Luckily for all involved, the inclement weather held off during the daytime festivities, and the remainder of the weekend was pleasant for both indoor and outdoor events. Costumed characters could be seen throughout the town, interacting with both visitors and each other. Benjamin Franklin flew his kite on the beach, Abigail Adams and Betsy Ross exchanged pleasantries at Clay Hill Farm’s Patriots’ Dinner, George Washington and Thomas Jefferson enjoyed presidential receptions wherever they went, and even Sacagawea made an appearance on Sunday at the Dunaway Center as Lewis and Clarke reported back about their arduous journey west. A real cannon signaled the end of the weekend’s events at the Dorathea Jacobs Grant Common on Sunday afternoon, and everyone involved was grateful for the wonderful turnout and the enthusiasm of all the volunteers.
To learn more about this event, visit You can also find more on the Ogunquit Chamber of Commerce’s Facebook page at
Photo caption: Historical reenactment supervisor Gordon Lewis is pictured in costume at right, mustering his “new recruits” in Veterans’ Park in Ogunquit on Saturday, April 17. (Photo by Molly McCoy)

Friday, April 15, 2011

Maine Revolutionary War Fort is Site for PBS ‘History Detectives’ Shoot

A Revolutionary War fort that once protected the approaches to the Piscataqua River in Kittery was the location recently for an investigation and taping by a crew from the popular PBS series, “History Detectives.”
A group of 20 Revolutionary War re-enactors from the Friends of Fort McClary joined the Lion TV crew at Fort McClary State Historic Site in Kittery to tell the story of an unusual wooden telescope discovered by a Kittery Point man and shared with television show. The fort is managed by the Maine Bureau of Parks and Lands, under the Maine Department of Conservation.
“History Detectives” host Elyse Luray joined the crew to track down the original owner and to find out whether the telescope was used during the American Revolution. During the daylong taping, Luray also interviewed Dr. Steven Eames, professor of history at Mount Ida College, Newton, Mass., about the 1745 Battle of Louisbourg, Nova Scotia, which plays a part in the story.
The episode is expected to air during the show’s ninth season sometime this summer, according to Lion TV producers. Because the show involves a mystery and revelation about the artifact, some of it remains confidential, they said.
“Shooting at Fort McClary was such a treat,” Robin Hutchins, Lion TV associate producer, said. “The park staff went above and beyond, and their help made the day run smoothly. Fort McClary is an amazing piece of early American history, and we were lucky enough to get a chance to see it brought to life by the Friends of Fort McClary! I hope we will get an opportunity return soon.”
“Fort McClary was amazing -- it was like a cinematographer’s dream come true,” Shervin Hess, Lion TV producer, said. “Each shot was better than the last. I think this will be one of the prettiest interviews we have shot all season. The park staff was incredibly gracious and made sure the day went smoothly. I hope ‘History Detectives’ will bring us back to Fort McClary one day in the near future.”
“We were happy to host ‘History Detectives’ at Fort McClary, and we hope the many people watching the show will want to visit this and our other historic sites and parks,” Will Harris, Maine Bureau of Parks and Lands director, said. “It’s great to be able to showcase one of our premier historic sites on a national television show.”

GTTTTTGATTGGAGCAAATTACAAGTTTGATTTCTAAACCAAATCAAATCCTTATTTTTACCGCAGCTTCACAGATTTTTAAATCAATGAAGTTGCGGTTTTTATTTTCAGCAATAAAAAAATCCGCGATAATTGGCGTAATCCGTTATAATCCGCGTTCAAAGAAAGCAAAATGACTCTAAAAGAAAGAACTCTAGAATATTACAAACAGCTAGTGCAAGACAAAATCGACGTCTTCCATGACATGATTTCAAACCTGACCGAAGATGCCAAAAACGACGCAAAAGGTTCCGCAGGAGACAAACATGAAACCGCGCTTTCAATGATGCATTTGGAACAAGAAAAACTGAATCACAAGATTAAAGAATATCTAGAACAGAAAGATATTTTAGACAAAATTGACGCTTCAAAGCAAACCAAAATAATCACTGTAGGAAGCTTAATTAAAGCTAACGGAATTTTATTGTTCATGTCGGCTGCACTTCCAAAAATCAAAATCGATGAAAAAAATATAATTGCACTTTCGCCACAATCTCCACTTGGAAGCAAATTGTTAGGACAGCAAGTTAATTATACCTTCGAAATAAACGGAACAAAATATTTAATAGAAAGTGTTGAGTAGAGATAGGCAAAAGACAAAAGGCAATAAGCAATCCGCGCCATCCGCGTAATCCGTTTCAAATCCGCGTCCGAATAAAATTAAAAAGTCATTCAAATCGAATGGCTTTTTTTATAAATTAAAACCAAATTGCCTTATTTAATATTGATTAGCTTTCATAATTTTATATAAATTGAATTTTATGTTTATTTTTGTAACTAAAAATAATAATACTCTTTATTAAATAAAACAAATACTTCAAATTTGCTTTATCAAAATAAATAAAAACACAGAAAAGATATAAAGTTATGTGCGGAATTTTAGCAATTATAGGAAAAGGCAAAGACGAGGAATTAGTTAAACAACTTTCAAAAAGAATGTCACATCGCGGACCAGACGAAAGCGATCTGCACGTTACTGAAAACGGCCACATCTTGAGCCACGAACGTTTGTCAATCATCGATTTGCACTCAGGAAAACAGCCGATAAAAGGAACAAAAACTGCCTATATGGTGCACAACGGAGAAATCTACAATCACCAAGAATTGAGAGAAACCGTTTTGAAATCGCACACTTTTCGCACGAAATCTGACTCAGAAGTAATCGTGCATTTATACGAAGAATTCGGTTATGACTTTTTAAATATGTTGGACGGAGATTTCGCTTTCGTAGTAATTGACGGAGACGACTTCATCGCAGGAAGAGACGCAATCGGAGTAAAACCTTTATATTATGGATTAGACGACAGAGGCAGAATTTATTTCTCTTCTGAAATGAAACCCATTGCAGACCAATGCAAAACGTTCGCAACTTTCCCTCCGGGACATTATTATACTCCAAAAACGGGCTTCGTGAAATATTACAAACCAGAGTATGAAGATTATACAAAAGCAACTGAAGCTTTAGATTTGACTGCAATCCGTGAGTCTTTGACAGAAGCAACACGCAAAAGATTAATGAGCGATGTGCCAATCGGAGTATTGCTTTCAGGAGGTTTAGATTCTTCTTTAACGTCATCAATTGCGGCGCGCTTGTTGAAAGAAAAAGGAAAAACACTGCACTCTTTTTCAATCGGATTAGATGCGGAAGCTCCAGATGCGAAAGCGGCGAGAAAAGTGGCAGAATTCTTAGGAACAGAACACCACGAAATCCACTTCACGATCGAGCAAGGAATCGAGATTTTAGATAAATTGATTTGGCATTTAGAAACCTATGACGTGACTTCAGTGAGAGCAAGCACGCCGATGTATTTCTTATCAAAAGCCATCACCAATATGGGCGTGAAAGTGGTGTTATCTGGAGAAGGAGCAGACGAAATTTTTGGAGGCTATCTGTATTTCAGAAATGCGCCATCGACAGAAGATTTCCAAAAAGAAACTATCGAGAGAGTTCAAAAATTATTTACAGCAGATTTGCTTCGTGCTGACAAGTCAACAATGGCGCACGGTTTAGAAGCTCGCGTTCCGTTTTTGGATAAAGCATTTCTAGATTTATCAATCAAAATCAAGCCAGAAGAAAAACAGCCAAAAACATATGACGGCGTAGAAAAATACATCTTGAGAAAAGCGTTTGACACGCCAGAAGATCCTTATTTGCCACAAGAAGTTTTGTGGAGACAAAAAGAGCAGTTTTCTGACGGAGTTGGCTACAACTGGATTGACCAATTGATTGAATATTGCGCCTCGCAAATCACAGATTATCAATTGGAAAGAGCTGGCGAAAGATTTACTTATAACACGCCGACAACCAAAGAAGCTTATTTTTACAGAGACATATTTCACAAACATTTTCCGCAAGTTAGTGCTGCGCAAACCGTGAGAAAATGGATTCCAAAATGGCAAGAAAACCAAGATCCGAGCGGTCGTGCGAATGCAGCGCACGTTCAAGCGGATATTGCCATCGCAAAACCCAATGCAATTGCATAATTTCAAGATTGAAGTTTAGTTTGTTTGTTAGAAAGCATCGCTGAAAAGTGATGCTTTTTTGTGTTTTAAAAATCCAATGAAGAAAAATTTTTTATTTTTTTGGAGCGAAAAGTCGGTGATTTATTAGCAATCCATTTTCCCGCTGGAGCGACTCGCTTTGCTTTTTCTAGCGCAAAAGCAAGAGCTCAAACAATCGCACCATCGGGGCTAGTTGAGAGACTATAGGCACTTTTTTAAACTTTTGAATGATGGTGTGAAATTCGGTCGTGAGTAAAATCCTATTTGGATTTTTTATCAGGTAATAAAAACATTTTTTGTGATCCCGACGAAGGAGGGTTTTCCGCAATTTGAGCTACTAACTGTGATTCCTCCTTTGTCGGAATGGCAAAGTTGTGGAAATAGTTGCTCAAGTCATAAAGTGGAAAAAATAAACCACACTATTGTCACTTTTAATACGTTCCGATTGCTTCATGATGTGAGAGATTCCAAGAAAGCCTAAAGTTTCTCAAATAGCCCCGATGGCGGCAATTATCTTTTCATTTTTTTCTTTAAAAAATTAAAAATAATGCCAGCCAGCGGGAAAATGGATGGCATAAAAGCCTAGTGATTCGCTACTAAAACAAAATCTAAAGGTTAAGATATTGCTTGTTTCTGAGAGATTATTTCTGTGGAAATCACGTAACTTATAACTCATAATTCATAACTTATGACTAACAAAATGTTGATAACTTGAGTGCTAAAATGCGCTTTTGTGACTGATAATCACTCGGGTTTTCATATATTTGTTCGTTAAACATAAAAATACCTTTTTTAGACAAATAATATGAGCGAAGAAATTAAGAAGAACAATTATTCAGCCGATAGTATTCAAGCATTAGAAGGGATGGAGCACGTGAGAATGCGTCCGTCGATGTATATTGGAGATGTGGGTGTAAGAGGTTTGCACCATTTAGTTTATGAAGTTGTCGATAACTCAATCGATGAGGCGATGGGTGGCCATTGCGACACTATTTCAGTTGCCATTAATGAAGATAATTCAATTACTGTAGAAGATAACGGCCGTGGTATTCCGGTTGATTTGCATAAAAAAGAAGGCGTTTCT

“We had a good, long Sunday at the fort, with the 20 re-enactors and the ‘History Detectives’ crew,” Park Manager Glenn Dochtermann said. “All in all, it went well, great weather, nice people and all had a great time. Many people visiting the fort were interested in the filming, and everyone was very understanding and just watched a few minutes before going back to their sightseeing.”
“History Detectives” is a popular PBS series in which history investigators examine the history behind potentially extraordinary objects in everyday American homes, cities and small towns. During the process, they also review legends, folklore and personal histories related to the objects. The series is co-produced by Lion Television and Oregon Public Broadcasting.
Fort McClary was used for this episode to represent the Nova Scotia battleground site. The fort, named for New Hampshire native Major Andrew McClary, who died at the Battle of Bunker Hill, has stood at its Kittery location for more than 275 years. It is one of the state’s most important historic forts, as it represents several different periods of military fortification. It was garrisoned during five U.S. wars, but saw little conflict.
The show’s investigation involves a wooden telescope discovered by a Kittery man when he moved into his great-aunt’s house. Antique dealers are unfamiliar with the object, according to the show’s producers, and can’t date the telescope. The Kittery man hopes the telescope belonged to his ancestor who served on the Raleigh, one of America’s first naval war ships during the American Revolution.
The taping of the show is the second one to take place in recent months at a one of Maine’s 17 state historic sites. In February, a crew from SyFy Channel’s “Ghost Hunters” taped a segment at Fort Knox State Historic Site in Prospect.
For more information about “History Detectives,” visit and
Photo caption: A Lion TV crew shoots a segment of “History Detectives” recently at Fort McClary State Historic Site, Kittery, as show host Elyse Luray interviews Dr. Steven Eames, professor of history at Mount Ida College, Newton, Mass. (Courtesy photo)